Ian Bremmer's Quick Take: Hi everybody. Happy Tuesday after the long weekend for those of us that had a long weekend. I thought I would kick us off with the first major foreign policy crisis of the Biden administration. And that is of course, Russia-Ukraine. Afghanistan, of course, was a debacle, but not exactly a global crisis. This of course has the potential to really change the way we think about European security and about US relations with the other major nuclear power in the world. So, I would say that the level of concern is even higher and there are a lot of things we can say.
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The looming pandemic debt cliff

Right on the buzzer, Sri Lanka on Tuesday narrowly avoided its first-ever default on its sovereign debt. But the cash-strapped country is still on the hook for a lot more cash this year, which is shaping up to be a very painful one for low-income countries deep in the red due to COVID.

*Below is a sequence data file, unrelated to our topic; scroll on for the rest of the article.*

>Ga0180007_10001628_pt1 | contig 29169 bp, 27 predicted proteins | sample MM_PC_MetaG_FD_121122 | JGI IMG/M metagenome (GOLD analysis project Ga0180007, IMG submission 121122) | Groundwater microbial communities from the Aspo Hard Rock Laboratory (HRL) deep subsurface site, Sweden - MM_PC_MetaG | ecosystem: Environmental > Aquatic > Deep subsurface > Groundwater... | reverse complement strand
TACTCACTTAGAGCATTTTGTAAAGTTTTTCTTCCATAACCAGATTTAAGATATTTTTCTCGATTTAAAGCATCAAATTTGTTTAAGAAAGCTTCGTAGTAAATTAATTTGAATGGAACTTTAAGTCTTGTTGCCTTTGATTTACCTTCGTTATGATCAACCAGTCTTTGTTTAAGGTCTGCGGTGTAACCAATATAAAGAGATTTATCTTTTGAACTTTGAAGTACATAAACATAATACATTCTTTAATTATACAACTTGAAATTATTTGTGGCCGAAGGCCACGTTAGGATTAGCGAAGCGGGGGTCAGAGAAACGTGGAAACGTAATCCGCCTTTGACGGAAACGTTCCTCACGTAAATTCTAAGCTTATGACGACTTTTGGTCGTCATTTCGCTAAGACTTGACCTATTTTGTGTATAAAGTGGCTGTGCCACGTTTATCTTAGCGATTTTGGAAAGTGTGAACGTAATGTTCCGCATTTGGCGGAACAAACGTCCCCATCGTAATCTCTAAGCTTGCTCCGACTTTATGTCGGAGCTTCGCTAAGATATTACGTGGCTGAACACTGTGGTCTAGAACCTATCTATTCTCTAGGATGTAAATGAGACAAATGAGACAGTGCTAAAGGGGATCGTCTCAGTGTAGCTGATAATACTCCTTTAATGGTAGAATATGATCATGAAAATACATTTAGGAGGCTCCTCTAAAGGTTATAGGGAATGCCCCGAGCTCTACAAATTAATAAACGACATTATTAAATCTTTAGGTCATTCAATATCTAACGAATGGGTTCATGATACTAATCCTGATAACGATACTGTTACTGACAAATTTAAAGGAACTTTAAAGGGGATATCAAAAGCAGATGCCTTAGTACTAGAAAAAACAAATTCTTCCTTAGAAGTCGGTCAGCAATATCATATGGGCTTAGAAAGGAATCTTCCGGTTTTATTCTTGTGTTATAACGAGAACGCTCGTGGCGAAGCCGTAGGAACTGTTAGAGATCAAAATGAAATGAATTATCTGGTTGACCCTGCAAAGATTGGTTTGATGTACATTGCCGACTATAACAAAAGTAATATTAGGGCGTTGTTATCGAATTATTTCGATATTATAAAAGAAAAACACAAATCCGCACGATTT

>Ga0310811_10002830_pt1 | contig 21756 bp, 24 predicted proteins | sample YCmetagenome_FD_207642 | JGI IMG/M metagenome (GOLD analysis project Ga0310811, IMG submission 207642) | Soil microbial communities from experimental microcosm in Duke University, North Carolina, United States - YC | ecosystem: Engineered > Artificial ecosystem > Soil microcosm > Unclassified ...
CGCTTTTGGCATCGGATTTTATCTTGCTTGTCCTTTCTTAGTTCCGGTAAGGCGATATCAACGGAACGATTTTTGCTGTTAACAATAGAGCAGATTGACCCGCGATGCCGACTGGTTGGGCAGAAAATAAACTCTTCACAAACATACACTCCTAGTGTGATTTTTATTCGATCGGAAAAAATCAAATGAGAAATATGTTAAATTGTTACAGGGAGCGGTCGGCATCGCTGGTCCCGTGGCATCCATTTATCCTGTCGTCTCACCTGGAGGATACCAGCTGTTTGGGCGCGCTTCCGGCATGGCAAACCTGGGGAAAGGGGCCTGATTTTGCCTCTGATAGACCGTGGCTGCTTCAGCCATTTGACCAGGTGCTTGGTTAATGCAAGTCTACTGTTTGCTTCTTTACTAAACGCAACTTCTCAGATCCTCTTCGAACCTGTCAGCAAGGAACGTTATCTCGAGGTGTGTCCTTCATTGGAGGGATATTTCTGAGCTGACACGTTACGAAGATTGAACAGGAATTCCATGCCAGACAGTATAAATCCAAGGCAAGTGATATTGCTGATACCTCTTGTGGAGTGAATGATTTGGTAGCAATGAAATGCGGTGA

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The Graphic Truth: Deep in the red with China

The pandemic has thrown many already-indebted countries further into the red. The problem is two-pronged for many Asian, African, and Latin American countries. They have taken on huge amounts of debt from the IMF to weather pandemic-related economic uncertainty, while also being caught up in a debt trap set by China, which funds large infrastructure projects in developing states but often with complex or misleading fine print. We take a look at which countries out of a group of 24 surveyed states owe China the most compared to their respective IMF debts.